Welcome to Coping, Episode Five.
Lucy's husband Paul died at age 37. Here're what she says about how she copes:
The only rule I abided by was to have no rules. I think grieving is really non-linear. For example: We went to Paul's grave with a bunch of people on what would have been Paul's 39th birthday, just over a year after he died. [It was] around sunset and somebody brought sparklers. People brought beers and snacks and were just kind of congregating around a grave. It was really sad but also kind of like a cocktail party at the same time. It was everything mixed together—which is what I keep feeling like my life is like.
I had brought these little speakers so we were playing bossa nova, which Paul really liked, and suddenly I turned around and literally sitting on Paul's gravestone was this huge bottle of Johnnie Walker Blue, and I was thinking, like, That's awesome. It made me super happy. Some people may think that it's weird, but it felt really right because Paul's friends were there and there's whiskey sitting on top of a gravestone. No rules about it. Whatever feels right to celebrate the person or mourn the person, within reason.
Read the full interview or stick around here to explore this loss thing a little.
Ask a therapist: How do I deal with my dad's death?
Q: Today is the 5-month anniversary of my father's death. It has been extremely difficult losing the anchor of my family. I've since gotten a prescription for Celexa but I'd love any tips you have on dealing with grief.
A: Hi Kate,
I am so sorry. Losing a strong and important presence in the family can feel incredibly difficult to manage, and I say that from both personal and professional experience. I unexpectedly lost my father when I was 17, and to this day find myself becoming emotional over the loss, especially when I think about how he's not here for various life milestones. Here are some of the coping mechanisms that have worked for me (and so many other people) in these moments:
- Talk about him with other people who are grieving the loss. Ask to hear their memories and favorite stories, and share pictures and other memorabilia. You may hear a new anecdote or see a new photo. I do this as a way to keep my father’s memory fresh. I like thinking about how loved he was and how full his short life was through their stories. to: Their stories remind me how loved he was and how full his short life was.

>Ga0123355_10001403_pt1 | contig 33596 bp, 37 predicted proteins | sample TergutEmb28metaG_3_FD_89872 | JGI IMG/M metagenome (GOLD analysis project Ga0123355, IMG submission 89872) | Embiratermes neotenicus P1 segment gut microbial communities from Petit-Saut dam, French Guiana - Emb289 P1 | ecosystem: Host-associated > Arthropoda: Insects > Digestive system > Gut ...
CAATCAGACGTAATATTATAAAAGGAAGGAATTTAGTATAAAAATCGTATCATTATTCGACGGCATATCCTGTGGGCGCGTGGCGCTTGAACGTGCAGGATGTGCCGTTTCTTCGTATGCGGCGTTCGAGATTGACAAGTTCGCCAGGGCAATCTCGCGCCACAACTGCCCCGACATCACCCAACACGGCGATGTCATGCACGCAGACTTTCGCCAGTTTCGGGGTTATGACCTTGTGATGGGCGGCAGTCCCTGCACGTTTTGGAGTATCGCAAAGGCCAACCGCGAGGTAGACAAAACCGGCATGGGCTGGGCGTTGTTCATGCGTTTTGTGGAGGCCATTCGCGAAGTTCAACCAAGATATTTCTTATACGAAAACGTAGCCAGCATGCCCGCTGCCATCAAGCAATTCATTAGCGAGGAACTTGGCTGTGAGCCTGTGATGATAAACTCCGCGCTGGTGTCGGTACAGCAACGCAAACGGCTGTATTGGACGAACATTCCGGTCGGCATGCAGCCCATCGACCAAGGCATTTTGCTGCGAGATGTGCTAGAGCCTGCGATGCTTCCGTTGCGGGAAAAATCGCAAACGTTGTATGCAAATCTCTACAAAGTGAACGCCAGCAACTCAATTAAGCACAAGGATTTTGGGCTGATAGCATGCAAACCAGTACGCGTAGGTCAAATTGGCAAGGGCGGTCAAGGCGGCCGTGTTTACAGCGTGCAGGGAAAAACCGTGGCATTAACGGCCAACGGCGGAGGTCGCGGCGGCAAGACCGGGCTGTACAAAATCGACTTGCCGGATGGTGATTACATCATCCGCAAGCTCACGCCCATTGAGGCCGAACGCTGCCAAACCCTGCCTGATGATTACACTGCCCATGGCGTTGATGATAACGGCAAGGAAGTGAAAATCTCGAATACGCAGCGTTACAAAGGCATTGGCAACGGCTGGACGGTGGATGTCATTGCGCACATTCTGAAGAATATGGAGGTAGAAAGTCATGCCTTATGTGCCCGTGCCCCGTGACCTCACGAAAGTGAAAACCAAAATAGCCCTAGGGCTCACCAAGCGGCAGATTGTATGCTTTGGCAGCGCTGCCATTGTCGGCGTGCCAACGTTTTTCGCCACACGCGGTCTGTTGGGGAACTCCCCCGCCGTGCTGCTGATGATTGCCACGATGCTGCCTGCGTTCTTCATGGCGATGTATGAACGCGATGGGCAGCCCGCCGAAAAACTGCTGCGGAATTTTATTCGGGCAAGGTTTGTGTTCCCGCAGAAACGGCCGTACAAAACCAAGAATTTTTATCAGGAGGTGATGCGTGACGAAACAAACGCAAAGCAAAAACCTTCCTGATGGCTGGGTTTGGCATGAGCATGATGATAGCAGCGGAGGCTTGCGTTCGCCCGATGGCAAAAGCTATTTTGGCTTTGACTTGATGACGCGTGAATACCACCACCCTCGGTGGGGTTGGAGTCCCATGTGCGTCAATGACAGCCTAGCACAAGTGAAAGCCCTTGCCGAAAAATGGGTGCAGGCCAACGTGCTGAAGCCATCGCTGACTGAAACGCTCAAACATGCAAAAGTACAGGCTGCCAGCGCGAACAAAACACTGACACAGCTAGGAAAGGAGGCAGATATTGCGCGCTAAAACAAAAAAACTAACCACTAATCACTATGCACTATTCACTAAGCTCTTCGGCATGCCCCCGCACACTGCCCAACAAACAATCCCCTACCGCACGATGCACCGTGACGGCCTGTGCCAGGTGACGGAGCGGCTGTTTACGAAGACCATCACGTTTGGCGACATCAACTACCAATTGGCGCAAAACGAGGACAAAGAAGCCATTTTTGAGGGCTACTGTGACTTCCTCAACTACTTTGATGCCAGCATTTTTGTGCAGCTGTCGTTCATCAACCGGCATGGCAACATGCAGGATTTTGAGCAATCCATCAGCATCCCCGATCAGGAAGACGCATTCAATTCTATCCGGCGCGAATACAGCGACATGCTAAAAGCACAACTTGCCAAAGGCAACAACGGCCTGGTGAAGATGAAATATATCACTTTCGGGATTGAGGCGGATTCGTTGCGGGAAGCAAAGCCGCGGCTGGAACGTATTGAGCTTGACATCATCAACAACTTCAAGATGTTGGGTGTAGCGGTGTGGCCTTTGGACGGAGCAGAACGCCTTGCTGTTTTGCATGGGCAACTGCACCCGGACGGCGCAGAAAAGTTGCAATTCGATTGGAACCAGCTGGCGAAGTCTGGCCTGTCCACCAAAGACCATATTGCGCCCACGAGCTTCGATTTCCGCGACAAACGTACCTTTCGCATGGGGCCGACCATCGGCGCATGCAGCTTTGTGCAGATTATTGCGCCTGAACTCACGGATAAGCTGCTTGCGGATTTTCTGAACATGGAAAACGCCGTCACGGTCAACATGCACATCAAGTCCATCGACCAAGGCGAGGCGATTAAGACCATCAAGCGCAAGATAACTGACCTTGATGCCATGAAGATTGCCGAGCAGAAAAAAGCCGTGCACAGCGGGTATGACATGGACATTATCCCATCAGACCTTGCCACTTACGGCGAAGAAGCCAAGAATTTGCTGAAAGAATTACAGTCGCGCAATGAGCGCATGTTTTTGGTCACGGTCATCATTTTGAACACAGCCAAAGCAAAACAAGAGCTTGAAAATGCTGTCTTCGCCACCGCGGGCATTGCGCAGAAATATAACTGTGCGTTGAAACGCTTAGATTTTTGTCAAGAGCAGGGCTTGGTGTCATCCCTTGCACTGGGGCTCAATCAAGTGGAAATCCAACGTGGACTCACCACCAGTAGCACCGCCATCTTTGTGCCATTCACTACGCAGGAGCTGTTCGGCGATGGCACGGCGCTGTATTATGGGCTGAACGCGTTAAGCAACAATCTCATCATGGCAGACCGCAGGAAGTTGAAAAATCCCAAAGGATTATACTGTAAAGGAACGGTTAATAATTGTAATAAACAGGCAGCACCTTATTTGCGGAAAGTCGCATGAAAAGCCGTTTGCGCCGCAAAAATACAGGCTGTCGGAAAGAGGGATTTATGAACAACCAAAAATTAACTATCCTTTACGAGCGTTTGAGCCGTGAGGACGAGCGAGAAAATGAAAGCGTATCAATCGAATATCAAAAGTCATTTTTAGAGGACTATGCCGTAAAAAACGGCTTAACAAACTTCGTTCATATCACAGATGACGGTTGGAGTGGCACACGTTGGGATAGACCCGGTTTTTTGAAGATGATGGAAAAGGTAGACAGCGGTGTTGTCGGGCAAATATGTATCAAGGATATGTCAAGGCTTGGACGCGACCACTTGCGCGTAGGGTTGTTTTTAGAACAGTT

- Allow your body to experience the full range of emotions associated with the loss. For me, anger has always been the most difficult emotion—I didn't feel like it was fair to be angry at my father, but I was. Once I admitted that, I was able to move forward.
- Write. It can be especially hard to write when you're processing a big loss, but it's often an effective way to help you gain understanding and control of your emotions.
- Yup, therapy. There's such thing as grief therapists (Psychology Today has a good search tool for them). Support groups of people who are dealing with a similar loss can also be really helpful.
- Finally, know that there is no “right” amount of time to grieve the loss. Be gentle with yourself through this process and remember that it's totally personal to you. The goal is not to get over the loss but to learn how to cope with the grief.
This week's answer is from our therapist Michelle's colleague Rachel Aredia, a therapist and ADAA member.
- What it's like to lose your husband in your 30s
- Both my parents knew they would die before I turned 9.
- Dealing with grief is a personal thing. Some people go running, others turn to cannabis, and still others pour their pain into tattoo art.
Paul Kalanithi died from cancer in 2015. This is his story:
Ok, enough grief for one email. Here's a palate cleanser:
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